by Sean Ruck
, Contributing Editor | March 20, 2020
Wesley Hoyt, COO for Hutchinson Regional Healthcare System transitioned from a military career into the private sector in 2016 and he didn’t miss a beat. HealthCare Business News spoke with him to learn more.
HCBN: What inspired you to follow a career in healthcare?
It wasn’t a traditional inspiration. I was a soldier in the Army and when my enlistment was up I went back to school to get my commission as an Army officer. The year I graduated, there was a need for medical service corps officers. The Army selected me and put me into the healthcare field.
Numed, a well established company in business since 1975 provides a wide range of service options including time & material service, PM only contracts, full service contracts, labor only contracts & system relocation. Call 800 96 Numed for more info.
That was back in 1990. It wasn’t something I can say I anticipated, but based on my enlistment and experience, I was able to take that new opportunity and really grow with it. I had a great career in the Army. I learned a lot and was exposed to a lot of new experiences and leader development as a medical officer. Ultimately, they helped me go to grad school at Baylor University where I earned a master’s in Healthcare Administration (Go Bears!) and through progressive assignments, gave me a portfolio of experience, education and professional development that led me to where I am now.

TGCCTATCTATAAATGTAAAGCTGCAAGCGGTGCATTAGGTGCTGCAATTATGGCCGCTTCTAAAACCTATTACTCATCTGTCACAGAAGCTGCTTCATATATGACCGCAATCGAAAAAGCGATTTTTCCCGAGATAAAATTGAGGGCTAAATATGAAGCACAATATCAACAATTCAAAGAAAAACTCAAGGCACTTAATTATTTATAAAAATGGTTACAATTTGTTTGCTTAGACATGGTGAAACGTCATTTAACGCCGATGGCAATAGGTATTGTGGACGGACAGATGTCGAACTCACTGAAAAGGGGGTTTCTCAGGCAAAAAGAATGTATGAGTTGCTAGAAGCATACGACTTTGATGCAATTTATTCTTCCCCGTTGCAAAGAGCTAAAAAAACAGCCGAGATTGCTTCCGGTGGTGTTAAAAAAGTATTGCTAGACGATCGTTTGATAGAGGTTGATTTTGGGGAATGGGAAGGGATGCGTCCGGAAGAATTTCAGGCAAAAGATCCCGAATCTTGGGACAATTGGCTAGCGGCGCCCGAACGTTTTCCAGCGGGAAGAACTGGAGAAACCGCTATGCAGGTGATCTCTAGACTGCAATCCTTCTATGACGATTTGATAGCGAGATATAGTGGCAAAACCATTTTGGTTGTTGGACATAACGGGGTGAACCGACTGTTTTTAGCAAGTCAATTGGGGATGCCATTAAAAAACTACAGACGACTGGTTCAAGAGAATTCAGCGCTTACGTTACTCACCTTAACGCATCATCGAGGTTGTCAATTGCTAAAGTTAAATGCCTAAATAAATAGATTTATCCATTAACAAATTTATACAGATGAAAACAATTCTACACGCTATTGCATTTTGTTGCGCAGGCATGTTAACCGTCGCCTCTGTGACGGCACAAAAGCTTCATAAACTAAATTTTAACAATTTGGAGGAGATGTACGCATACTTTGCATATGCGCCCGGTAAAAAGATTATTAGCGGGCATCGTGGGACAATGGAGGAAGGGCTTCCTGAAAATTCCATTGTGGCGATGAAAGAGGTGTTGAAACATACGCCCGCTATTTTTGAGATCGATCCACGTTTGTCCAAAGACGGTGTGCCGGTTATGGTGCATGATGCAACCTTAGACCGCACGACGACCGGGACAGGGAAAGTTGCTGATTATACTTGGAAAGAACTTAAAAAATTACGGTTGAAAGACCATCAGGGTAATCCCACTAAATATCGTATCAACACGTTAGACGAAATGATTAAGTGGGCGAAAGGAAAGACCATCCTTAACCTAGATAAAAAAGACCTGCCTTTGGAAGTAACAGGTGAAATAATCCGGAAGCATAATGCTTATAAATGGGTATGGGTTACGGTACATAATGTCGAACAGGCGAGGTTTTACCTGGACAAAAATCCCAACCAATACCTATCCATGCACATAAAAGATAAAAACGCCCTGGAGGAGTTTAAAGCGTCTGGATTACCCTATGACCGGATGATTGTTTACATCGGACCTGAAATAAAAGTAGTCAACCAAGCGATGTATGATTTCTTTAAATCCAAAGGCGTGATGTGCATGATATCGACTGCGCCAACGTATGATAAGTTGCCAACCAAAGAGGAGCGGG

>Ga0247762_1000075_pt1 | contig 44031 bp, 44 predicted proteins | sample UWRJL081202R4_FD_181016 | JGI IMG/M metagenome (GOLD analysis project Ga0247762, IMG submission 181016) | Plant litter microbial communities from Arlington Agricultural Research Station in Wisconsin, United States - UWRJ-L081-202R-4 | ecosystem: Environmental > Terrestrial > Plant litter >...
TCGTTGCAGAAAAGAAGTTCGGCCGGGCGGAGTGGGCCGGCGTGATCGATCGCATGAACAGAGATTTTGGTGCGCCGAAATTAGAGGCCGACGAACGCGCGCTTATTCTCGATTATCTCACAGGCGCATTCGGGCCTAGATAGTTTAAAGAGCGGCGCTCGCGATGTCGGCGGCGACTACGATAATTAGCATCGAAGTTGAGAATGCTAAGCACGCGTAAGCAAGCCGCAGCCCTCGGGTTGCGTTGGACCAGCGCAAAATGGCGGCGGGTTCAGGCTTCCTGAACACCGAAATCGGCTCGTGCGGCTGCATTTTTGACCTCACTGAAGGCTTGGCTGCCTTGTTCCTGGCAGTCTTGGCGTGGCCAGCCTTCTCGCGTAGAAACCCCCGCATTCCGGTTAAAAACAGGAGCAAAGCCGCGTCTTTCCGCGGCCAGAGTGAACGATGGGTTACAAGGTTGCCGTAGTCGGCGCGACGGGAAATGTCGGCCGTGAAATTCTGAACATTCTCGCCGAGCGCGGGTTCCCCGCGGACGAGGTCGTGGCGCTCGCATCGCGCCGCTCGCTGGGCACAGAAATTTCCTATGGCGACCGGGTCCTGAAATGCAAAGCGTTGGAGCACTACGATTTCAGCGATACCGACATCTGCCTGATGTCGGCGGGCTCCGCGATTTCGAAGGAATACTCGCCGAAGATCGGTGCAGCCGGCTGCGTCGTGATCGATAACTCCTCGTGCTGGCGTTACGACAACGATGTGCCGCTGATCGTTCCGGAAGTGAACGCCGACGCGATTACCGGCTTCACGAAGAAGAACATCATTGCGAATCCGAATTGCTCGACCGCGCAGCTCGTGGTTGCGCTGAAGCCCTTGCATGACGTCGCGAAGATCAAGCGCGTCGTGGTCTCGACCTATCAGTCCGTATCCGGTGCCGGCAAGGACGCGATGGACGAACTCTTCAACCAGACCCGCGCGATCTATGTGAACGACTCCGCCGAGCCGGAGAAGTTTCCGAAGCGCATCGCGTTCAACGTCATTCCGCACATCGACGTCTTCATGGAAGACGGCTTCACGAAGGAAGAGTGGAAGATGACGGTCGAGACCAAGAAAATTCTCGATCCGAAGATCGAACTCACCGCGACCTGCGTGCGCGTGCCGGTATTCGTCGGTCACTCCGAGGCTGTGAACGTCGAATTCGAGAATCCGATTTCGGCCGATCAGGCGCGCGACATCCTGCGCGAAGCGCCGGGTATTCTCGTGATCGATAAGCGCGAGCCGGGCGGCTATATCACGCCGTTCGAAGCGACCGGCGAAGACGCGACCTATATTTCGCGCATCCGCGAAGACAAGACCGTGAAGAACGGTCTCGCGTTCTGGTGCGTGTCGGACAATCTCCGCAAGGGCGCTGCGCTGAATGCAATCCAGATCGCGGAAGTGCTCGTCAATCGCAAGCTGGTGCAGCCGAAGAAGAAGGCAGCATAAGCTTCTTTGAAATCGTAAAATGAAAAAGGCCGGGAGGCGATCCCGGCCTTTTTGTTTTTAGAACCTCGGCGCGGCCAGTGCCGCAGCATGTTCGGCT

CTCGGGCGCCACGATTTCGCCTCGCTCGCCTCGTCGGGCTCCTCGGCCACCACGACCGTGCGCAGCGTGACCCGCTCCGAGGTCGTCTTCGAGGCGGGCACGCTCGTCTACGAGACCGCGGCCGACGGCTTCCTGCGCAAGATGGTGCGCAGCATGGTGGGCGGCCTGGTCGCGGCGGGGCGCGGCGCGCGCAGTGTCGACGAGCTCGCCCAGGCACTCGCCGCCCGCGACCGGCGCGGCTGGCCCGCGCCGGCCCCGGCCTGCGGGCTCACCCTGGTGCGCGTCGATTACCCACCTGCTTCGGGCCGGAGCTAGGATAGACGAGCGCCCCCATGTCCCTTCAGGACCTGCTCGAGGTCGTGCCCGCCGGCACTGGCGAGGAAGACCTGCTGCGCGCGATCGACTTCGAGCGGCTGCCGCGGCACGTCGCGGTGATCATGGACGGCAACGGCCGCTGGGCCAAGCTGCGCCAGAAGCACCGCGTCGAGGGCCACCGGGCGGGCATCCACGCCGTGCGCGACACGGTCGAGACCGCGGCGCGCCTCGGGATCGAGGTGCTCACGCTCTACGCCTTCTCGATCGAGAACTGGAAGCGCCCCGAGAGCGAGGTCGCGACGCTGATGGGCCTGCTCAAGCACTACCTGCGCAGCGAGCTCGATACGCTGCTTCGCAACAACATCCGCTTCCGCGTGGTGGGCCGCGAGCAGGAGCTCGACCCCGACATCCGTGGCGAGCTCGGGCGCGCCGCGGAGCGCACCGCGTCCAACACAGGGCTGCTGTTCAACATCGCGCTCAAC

HCBN: You became COO for Hutchinson in 2016 — is that when you joined the organization too?
Hutchinson Regional Medical Center
It is. I retired from the army in August of 2016 directly into Hutchinson Regional Healthcare System in my current role.
HCBN: What drew you to Hutchinson?
As I prepared to transition from the United States Army and retire, I looked far and wide for an opportunity to continue to be a healthcare executive. I applied for many jobs, got a lot of interviews, visited quite a few places, but it was an on-site interview at Hutchinson where my wife and I were able to visit together, after we attended the American College of Healthcare Executives annual congress in Chicago. What drew me here was the opportunity. What sold me was the way it felt, from the time I came to the facility and met the CEO, and got to see the building and meet the people. It had all the components I was looking for in my transition.
It was an organization I could come to and contribute. I could take all the skills I developed and use them for good in a facility that was this size and still supporting the community. I didn’t want to be part of a mega system. I wanted to be part of the community, be on boards, volunteer, have neighbors I could get to know, and come to work every day and get a sense of fulfillment.